The UE65F9000’s 3D pictures are every bit as jaw-dropping as its 2D UHD ones. Maybe even more so.
The key to their success is their UHDness, for want of a better word. For as noted earlier, the UE65F9000 actually upscales 3D Blu-rays to full UHD resolution, rather than leaving the horizontal resolution at 1080 lines as happens with passive UHD TVs. And by adding so many pixels to the 3D frame Samsung enables its 3D pictures to take a giant leap towards the more realistic recreation of the filmic world that 3D was always intended to deliver.
The extra pixel density of the 3D image is joined by the UE65F9000’s excellent contrast performance in helping to deliver a more natural sense of depth that feels less ‘layered’ than the 3D worlds you often experience on domestic 3D TVs. Plus, as with 2D, having more pixels to play with helps 3D images resolve a greater sense of depth, even though (at the moment) the 3D UHD images are only upscaled from HD rather than being native UHD.
Things aren’t completely perfect with the UE65F9000’s 3D images. There’s a touch – though only a touch – of crosstalk ghosting and bright edges occasionally look a bit forced too, especially if you leave the sharpness at its 50 default level rather than reducing it to around 25-30.
Finally, motion can look a bit stuttery unless you use the Motion Plus system, yet when in use this system can cause a few processing twitches and glitches.
Overall, though, seeing 3D in UHD - even upscaled UHD – makes us think there might just be life in the old 3D dog yet.
If there’s one performance area Samsung would be well advised to focus on for its next TV range, it’s audio. For while the UE65F9000 isn’t a bad sound performer, there’s no denying that it can’t produce the sort of audio scale and clarity that its huge, pristine pictures deserve. And more to the point it lags far behind the efforts of one or two rivals – especially the stunning speaker array of the Sony 65X9005A – when it comes to delivering truly convincing, cinematic audio.
The idea of gaming on a screen as big, bold and rich in resolution as the UE65F9000 is enough to make us come over all unnecessary. However, while the TV doesn’t disappoint in pure picture quality terms, our tests revealed a slightly disappointing input lag measurement of 66ms. This means the TV takes around twice as long to render pictures after receiving image data at its inputs as Samsung’s normal HD TVs, and in doing so potentially reduces your performance with reaction-based games.
One of the most controversial things about the UE65F9000 is its penchant for alternative control systems. As well as shipping with two remotes – a standard one and a touchpad one – it allows you to interact with the TV via your smartphone or tablet computer, and via both gesture and voice control systems.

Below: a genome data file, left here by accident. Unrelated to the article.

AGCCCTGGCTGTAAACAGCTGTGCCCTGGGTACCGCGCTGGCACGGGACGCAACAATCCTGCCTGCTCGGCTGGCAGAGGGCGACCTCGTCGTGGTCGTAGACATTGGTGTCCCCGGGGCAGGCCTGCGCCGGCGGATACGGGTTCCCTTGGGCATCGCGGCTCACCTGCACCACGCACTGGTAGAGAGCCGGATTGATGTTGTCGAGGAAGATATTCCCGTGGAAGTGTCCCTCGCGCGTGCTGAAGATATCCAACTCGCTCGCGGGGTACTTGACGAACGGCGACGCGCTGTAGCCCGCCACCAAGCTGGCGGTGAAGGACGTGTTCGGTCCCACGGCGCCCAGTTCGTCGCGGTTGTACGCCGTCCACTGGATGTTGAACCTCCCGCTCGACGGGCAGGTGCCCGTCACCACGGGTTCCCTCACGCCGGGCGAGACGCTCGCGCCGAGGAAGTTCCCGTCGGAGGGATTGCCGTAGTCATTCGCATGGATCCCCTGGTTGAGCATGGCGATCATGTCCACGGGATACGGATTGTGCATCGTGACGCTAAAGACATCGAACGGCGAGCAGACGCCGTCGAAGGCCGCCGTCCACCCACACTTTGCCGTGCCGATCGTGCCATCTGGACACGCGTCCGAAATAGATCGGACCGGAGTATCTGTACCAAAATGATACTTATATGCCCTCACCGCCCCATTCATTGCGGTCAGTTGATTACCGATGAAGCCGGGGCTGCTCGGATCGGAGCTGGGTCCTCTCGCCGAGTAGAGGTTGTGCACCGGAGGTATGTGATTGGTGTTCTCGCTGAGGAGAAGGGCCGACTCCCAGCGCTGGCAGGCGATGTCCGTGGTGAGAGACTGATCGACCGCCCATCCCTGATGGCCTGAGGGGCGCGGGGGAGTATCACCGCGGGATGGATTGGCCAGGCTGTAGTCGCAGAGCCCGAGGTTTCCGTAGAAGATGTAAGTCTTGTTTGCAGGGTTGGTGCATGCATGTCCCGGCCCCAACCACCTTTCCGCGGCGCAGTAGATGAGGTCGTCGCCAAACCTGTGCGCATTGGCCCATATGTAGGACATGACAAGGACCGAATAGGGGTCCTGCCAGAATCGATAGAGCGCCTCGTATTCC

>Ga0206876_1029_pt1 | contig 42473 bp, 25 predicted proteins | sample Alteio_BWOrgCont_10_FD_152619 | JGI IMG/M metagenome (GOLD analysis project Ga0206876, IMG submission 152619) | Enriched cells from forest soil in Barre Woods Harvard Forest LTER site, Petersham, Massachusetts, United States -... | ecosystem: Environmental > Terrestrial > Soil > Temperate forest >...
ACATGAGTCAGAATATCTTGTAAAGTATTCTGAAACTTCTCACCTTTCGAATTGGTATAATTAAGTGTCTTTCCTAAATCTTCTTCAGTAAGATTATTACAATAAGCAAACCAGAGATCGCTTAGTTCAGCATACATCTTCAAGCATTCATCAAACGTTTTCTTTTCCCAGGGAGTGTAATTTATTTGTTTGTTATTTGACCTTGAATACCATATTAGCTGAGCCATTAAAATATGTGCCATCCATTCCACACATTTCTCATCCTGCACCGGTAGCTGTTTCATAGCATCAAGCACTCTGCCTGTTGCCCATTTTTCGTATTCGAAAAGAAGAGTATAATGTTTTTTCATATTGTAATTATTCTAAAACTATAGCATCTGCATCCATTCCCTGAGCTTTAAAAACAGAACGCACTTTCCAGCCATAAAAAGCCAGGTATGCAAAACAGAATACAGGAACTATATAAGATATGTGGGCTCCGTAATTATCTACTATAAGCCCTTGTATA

Looking at each of these, the touchpad remote is rather good. Not perfect, perhaps, but certainly the best of the current touchpad bunch, and good enough to most likely become most people’s default remote option.
The smart device support is a bit botched at the moment, though, due to you needing to use a selection of different apps – none of which Samsung actually tells you about at any point – in order to enjoy all the potential smart device features the TV supports. Samsung really needs to consolidate all of its smart device features into one easy app.
The gesture and voice control features initially feel. However, there are circumstances where they can be genuinely useful or offer a real shortcut to a desired end. Just make sure you take the time to both set up the features properly and check out the tutorial videos Samsung has put together to show you how to get the most from each feature.
If you’ve got the necessary five grand and you don’t mind waiting a little while before the native UHD sources arrive that will enable you to get the full benefit of its headline UHD resolution, then the UE65F9000 has to be a massive temptation.
Its picture quality and smart features are better than those of the Toshiba 65L9363, leaving as its main competition the Sony 65X9005A. The Sony comfortably outguns the Samsung where built-in sound quality is concerned and delivers richer and more nuanced colours. But the Samsung’s pictures are sharper, its design is much less bulky and perhaps most importantly of all, the Samsung offers a potentially less compromised upgrade path to future UHD-related connection standards.
The UE65F9000 is another terrific example of just what a difference UHD is set to make to your AV experience once UHD sources start to arrive. It’s a worthy rival for Sony’s outstanding 65X9005A in picture performance terms, and offers a seemingly more solid HDMI upgrade path to boot.